It may be too early to extrapolate lessons from this experience. However, some key points can be concluded. Firstly, a resource project has to be driven by the underlying resource - not the market or the wishes of the shareholders. If the reserves are not proven - or too expensive to extract, companies and senior management should have the 'cajones' to rethink their ambitions. Hope is not an acceptable strategy when projects cost billions of dollars. Secondly, prepare for the unexpected - and do not forget that the commodities business is cyclic. Australian LNG cannot justify a premium in the market - political risk in Australia is really not that much better than other countries - just see how the government debates resource tax policy continuously. Thirdly, a project has to be able to compete in the marketplace - if you cannot, you will be relying on contractual terms to bind your customers who will increasingly resent this relationship. In the past, when the LNG market was smaller and the supply options limited, security of supply was paramount. Today, with many more supply options and a plethora of trading companies willing to sell spot cargoes, I question the sanctity of contract can be maintained if the price is higher than the prevailing supply options. The 2011 Japan quake proved that the world's LNG supply system is robust and can respond quickly to massive shifts in demand without supply disruptions. Do the LNG buyers really want to read interviews by senior Australian executives justifying their project economics by the fact that customers are 'stuck' and price review clauses are not going to make a big difference instead of the strength of the project itself? It is hard to have a 20 year supply agreement when its premise is not mutual benefit but the fact that the other party has no choice but to accept the contract terms sounds like a bad marriage - and bad marriages do not last, usually ending in tears for all. The final lesson is that the Australian government has to shoulder part of the blame. Instead of playing the role of the regulator, it became the loudest cheerleader. Instead of using its position to encourage companies to share resources and work together (the lack of coordination in Gladstone is a perfect example), it cozied up to the companies who promised them jobs and taxes. Should the government had played a more active role in regulating the projects and their schedules do avoid the overheated demand for labor and capital (much like the government of Qatar did during its own massive expansion and the Government of Norway does today ? Isn't the US effectively doing the same thing via its permitting process?)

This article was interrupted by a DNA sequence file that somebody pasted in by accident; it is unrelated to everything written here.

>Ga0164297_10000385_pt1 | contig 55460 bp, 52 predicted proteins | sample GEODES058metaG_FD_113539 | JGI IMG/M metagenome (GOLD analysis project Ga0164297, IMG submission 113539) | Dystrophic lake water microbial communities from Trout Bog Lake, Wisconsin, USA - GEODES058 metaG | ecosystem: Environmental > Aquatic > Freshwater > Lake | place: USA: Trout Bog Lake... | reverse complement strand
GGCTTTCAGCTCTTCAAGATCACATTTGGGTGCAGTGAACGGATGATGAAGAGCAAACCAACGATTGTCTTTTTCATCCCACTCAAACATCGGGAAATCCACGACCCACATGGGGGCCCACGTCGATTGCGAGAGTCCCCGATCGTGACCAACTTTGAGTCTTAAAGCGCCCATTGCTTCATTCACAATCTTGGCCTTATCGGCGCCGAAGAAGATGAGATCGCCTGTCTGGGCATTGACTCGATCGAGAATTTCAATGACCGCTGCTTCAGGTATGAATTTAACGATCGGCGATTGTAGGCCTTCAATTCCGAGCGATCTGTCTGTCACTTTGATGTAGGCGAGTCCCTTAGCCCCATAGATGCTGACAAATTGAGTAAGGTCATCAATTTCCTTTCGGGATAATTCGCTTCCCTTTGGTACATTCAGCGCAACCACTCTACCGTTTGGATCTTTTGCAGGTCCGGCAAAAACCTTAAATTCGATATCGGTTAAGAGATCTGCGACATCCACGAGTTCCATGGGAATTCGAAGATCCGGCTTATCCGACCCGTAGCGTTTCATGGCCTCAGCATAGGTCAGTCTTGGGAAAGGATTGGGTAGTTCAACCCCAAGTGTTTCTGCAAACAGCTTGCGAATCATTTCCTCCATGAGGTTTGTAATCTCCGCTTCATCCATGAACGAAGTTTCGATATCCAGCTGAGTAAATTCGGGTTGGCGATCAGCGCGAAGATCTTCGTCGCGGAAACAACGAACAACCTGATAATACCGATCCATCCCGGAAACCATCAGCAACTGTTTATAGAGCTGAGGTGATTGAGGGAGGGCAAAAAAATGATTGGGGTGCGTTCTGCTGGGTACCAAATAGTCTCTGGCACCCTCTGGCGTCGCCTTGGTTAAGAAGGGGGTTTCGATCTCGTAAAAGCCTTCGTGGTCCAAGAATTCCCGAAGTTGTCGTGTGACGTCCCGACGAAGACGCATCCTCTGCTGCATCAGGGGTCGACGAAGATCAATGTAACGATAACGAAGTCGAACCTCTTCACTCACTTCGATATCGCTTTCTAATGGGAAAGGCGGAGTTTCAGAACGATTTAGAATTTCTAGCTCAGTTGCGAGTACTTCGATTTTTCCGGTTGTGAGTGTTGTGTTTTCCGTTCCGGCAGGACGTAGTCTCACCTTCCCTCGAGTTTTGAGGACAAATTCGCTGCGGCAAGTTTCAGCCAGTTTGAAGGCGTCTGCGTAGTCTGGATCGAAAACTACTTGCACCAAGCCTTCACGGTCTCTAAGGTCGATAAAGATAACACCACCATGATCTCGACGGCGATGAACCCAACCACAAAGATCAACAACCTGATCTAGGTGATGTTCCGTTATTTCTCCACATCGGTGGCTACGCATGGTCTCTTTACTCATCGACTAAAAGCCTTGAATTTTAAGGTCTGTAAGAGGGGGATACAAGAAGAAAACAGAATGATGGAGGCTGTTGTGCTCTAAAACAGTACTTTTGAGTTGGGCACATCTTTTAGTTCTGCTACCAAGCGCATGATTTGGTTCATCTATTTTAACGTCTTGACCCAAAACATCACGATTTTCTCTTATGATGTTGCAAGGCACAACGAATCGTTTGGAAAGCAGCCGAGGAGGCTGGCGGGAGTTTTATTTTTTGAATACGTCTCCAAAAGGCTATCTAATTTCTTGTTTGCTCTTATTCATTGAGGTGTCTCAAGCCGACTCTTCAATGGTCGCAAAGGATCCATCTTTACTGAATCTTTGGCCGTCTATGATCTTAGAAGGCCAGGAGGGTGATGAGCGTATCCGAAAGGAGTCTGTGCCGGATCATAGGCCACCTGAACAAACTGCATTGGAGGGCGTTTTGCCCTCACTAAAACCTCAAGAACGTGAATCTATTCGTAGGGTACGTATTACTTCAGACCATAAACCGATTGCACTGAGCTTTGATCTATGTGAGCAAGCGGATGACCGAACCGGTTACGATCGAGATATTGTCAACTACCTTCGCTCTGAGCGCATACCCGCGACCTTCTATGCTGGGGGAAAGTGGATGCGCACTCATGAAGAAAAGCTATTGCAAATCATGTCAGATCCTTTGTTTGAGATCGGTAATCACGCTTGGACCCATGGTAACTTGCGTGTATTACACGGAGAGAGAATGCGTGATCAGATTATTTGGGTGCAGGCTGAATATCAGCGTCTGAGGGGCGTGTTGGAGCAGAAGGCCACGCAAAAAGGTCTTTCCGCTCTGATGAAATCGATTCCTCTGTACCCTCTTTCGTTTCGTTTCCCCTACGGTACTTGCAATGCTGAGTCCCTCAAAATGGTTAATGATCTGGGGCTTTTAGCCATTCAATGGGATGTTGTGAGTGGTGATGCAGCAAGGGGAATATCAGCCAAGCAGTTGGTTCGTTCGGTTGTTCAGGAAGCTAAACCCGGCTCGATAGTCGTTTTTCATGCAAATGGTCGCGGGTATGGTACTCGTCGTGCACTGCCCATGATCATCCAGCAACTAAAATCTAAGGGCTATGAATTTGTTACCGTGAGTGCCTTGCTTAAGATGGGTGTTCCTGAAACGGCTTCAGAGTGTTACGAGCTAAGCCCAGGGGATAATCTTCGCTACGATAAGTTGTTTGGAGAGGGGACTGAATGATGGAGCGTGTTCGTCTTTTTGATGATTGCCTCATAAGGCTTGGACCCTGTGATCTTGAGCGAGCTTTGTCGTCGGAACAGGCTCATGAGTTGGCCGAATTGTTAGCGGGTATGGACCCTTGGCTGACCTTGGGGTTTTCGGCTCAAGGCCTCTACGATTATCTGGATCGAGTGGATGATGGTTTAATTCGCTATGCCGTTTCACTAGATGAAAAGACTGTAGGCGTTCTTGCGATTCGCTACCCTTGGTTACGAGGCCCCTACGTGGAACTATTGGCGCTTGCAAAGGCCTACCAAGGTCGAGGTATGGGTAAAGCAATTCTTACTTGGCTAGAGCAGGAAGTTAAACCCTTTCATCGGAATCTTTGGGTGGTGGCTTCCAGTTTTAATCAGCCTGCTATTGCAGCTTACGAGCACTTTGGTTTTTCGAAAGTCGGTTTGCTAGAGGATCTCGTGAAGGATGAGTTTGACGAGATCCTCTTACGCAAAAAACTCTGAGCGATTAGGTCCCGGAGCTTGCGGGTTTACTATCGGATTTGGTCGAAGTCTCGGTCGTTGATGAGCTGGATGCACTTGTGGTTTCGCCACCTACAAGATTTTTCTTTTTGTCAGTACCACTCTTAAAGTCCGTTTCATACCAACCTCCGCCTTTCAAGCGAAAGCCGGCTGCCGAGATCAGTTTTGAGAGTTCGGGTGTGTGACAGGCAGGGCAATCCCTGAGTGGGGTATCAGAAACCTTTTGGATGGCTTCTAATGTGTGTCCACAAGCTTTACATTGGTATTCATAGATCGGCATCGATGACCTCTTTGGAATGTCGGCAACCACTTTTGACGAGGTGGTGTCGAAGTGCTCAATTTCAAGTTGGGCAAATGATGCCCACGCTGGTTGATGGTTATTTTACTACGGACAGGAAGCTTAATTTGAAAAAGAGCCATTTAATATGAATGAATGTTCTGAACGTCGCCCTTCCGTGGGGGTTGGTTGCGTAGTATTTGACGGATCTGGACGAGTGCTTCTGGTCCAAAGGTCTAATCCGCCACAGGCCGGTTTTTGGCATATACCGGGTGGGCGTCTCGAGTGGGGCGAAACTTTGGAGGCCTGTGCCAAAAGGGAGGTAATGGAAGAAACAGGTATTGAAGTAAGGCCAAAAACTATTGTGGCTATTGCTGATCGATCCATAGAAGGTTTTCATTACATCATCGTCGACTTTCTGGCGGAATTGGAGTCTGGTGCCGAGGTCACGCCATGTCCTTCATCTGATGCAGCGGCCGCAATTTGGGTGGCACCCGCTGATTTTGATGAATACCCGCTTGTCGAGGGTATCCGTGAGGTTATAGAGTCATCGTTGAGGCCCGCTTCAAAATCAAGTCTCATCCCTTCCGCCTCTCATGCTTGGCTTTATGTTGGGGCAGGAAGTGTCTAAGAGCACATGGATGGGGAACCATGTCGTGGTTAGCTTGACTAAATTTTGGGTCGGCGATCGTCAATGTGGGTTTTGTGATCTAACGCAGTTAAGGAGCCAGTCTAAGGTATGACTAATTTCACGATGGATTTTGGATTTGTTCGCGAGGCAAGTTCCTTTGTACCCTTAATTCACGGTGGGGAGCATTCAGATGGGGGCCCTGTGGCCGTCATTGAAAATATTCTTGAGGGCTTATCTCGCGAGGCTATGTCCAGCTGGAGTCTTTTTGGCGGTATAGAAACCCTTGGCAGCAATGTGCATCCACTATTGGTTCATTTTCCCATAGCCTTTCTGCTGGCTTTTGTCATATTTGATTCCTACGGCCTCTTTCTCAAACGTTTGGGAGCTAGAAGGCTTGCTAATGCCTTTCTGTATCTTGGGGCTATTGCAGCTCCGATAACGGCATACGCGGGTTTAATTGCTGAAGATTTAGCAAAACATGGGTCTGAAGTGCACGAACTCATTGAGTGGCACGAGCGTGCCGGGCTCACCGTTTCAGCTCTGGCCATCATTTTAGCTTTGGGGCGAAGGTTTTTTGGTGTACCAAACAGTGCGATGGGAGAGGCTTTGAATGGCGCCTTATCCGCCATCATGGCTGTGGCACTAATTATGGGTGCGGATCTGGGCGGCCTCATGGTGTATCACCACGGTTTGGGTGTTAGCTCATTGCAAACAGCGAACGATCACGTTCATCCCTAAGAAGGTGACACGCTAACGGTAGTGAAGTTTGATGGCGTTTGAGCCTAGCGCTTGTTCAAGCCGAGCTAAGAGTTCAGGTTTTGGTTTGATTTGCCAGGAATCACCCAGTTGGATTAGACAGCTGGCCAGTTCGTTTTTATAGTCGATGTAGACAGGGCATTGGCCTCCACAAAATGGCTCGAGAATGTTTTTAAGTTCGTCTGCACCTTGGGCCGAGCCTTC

So, where do we go from here? There is no doubt the committed FID projects will get built. In the case of the Queensland projects, will there be enough proved reserves when the export plants are ready? If not, we will see more diversion from conventional resources to the LNG plants. Local gas prices will rise, and the consumers in Melbourne, Sydney and Brisbane will be justified in asking whether their higher electricity and gas prices are not, somehow, subsidizing LNG exports to China and Japan. A political hot-potato!
Whether exported LNG can be competitive remains unknown - all new Australian projects, whether in Queensland, NT, or WA, will be at the high end of the cost curve. If marginal Asian prices fall to US export levels as I expect they will, expect Australian projects to first force their long-term buyers to stand by their binding contracts but when this position gets difficult (especially with buyers that are companies that were planning to resell their contracted LNG volumes such as Petronas, Shell, and others), expect sales at marginal prices and companies taking massive capex write-downs.
Or we can just pray that Asian LNG prices will stay high, US projects do not get their export permits, Australian consumers will happily see their energy prices double without complaint, and all the past sins are swept under the table - and everyone looks like a hero.
Interesting times for all.